Events in the Life of Köbö Daishi

Events in the Life of Köbö Daishi

Object Title:

Events in the Life of Köbö Daishi

Date:

late 13th-early 14th century

Artist:

Anonymous

Medium:

ink and color on paper

Dimensions:

13 x 289 5/8 in. (33 x 735.6 cm)

Credit Line:

Gift of Robert Allerton, 1952 (1689.1)

Geography:

Japan

Object Number:

1689.1

Other Title:

Kanji: 弘法大師行状絵巻

Description:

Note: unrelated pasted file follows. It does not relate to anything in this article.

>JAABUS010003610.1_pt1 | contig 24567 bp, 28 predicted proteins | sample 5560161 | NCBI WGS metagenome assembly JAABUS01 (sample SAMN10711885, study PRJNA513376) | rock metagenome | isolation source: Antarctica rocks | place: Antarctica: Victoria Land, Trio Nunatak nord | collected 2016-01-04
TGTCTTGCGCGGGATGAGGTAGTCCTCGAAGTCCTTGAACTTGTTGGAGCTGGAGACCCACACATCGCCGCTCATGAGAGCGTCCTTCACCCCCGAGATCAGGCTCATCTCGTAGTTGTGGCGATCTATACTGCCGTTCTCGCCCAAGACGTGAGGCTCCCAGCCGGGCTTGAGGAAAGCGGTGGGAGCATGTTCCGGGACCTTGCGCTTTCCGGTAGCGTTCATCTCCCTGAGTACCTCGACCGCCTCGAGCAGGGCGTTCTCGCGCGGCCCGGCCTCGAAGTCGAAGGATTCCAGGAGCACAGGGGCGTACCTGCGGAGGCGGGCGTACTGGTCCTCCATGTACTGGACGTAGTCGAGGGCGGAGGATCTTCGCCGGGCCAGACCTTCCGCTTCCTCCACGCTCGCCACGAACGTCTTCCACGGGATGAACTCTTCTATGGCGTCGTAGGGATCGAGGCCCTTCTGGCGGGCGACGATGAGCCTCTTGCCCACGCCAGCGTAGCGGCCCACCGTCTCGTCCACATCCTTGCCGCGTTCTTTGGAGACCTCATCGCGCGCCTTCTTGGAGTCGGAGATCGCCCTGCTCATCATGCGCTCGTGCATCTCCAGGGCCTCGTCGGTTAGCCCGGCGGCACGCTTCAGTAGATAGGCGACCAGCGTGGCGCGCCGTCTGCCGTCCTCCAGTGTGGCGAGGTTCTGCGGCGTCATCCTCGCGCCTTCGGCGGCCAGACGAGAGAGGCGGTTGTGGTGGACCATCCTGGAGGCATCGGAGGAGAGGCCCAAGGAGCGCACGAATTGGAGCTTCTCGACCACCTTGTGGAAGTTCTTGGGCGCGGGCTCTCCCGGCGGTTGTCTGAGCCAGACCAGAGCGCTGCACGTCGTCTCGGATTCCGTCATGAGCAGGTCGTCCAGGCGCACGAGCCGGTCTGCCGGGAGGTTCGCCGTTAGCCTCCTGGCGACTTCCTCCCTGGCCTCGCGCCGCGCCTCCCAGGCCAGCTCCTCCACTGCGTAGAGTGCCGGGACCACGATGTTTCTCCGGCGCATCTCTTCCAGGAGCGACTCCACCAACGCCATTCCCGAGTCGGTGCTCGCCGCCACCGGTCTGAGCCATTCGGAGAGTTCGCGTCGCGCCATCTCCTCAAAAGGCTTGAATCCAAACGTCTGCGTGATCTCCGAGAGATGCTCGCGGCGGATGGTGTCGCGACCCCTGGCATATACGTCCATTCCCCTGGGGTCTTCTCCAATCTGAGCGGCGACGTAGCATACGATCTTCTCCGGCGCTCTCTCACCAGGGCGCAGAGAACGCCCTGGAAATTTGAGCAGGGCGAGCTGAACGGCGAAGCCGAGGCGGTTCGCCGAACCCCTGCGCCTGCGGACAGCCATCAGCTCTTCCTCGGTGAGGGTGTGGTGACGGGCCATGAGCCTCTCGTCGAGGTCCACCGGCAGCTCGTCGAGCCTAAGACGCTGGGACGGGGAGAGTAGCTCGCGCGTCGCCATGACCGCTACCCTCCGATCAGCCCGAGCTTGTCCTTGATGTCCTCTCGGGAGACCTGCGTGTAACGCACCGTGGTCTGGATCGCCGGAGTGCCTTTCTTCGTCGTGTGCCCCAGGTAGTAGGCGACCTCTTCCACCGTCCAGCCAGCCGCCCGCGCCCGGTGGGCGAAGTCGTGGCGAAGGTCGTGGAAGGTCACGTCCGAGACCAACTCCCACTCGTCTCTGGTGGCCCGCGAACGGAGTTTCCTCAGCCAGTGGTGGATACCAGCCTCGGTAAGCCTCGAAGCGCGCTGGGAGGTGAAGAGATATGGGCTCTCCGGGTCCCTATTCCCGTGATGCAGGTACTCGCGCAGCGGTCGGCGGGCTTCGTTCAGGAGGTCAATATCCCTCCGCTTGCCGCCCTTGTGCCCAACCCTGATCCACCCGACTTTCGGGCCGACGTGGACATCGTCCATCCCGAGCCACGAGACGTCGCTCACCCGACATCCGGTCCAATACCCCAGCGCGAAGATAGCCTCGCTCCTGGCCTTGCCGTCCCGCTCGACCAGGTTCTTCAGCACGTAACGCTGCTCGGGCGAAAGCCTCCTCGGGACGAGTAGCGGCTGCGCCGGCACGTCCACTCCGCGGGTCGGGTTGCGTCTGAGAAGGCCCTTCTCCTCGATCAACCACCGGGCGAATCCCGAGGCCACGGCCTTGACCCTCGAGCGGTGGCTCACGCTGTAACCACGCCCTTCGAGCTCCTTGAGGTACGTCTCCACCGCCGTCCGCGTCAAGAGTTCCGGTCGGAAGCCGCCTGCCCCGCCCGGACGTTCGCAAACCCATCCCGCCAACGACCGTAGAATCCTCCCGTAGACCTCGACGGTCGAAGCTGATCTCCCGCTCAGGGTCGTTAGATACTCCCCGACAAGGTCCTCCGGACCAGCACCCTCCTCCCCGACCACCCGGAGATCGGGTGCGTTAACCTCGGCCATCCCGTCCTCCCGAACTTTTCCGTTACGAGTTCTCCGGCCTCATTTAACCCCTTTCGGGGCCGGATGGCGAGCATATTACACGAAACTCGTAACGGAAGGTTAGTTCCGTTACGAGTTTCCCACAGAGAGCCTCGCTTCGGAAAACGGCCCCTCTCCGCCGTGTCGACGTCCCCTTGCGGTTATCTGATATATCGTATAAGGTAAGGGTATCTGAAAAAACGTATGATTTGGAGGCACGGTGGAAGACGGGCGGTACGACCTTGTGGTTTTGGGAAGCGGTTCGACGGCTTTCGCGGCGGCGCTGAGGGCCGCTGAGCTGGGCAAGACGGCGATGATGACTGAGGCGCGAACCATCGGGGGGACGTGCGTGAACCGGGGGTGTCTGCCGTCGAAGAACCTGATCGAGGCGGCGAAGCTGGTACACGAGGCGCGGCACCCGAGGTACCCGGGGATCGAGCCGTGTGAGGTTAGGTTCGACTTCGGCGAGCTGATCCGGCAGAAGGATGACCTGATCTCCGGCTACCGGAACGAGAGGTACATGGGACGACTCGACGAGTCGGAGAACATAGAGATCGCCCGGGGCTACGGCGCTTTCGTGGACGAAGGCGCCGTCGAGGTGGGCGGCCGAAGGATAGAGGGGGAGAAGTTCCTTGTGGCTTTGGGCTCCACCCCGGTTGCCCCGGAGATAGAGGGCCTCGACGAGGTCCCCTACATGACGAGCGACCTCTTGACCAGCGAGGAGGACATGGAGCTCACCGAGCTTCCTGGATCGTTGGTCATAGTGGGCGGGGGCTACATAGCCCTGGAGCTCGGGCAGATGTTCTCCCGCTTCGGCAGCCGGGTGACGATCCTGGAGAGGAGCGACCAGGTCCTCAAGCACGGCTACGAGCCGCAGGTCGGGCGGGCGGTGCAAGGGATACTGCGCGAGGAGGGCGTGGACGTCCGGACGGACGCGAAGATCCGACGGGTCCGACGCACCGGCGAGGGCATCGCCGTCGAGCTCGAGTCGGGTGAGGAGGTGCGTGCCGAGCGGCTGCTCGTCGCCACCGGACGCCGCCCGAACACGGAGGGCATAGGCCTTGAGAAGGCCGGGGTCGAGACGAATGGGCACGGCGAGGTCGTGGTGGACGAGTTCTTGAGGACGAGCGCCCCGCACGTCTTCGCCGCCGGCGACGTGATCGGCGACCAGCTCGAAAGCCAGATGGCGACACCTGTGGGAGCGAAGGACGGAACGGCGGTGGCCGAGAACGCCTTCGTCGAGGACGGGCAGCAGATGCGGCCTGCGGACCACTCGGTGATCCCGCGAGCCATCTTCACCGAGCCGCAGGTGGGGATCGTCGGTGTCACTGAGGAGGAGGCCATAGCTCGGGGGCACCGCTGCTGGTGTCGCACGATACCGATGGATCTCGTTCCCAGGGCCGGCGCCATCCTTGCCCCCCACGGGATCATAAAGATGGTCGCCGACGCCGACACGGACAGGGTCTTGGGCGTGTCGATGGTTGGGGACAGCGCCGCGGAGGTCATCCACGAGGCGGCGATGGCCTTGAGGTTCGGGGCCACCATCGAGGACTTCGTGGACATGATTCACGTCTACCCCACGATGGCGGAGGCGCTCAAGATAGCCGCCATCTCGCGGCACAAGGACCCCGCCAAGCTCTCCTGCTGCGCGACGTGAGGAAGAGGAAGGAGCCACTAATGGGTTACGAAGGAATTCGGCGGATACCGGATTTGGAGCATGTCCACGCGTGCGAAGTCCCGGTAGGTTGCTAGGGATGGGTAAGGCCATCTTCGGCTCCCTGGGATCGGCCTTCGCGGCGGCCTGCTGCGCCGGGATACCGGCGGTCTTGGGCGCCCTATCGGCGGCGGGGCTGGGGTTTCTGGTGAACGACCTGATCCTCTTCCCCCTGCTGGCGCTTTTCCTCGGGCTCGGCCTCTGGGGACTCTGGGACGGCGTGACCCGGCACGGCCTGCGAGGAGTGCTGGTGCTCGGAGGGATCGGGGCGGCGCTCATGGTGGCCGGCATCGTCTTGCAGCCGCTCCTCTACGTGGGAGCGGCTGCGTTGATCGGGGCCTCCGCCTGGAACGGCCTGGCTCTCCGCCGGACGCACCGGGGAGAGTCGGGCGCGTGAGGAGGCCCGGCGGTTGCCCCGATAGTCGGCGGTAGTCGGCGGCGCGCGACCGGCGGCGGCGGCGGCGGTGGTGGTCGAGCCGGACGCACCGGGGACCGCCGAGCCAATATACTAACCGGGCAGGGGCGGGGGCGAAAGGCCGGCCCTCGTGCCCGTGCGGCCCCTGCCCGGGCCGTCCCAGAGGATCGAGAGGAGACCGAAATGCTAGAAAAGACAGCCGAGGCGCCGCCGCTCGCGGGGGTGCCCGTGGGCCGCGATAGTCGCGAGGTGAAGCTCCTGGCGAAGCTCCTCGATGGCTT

Executed in the classical Yamato-e technique, this is one of the best-preserved Kamakura-period narrative handscrolls in American collections. The scroll consists of fragments of three sections depicting key events in the life of Kükai (Köbö Daishi, 774-835), founder of the Esoteric Shingon Buddhism in Japan. Originally, the scroll included at least ten scenes, several of which are now in private Japanese collections. The section on display here shows Kükai's mother dreaming of an Indian saint entering her womb, whereupon he was conceived. Born into an aristocratic family, Kükai was a precocious youth. As a young man he studied Buddhism, Confucianism, and Daoism. At the age of seventeen, he wrote a work entitled Indications of the Three Teachings in which he showed the superiority of Buddhism over the other two philosophies. In 804 Kükai sailed to China; upon arrival he went to the great Tang capital of Chang'an, where he studied Esoteric Buddhism with the master Huiguo (746-805). He returned to Japan in 806 and ten years later began the construction of a monastery on Mount Köya (Wakayama Prefecture) that would become the headquarters of the Shingon sect. Kükai introduced many of the key Esoteric texts and rituals to Japanese Buddhist practice. ALT TEXT This painting is one of the best-preserved Kamakura-period narrative handscrolls in American collections. The scroll consists of three sections depicting key events in the life of Kükai (Köbö Daishi, 774-835), the founder of the Esoteric sect in Japan. In its original state the scroll included at least ten scenes, several of these are now in private collections in Japan. Executed in the classical Yamato-e technique, here we see sections one, two and ten of the original handscroll 2002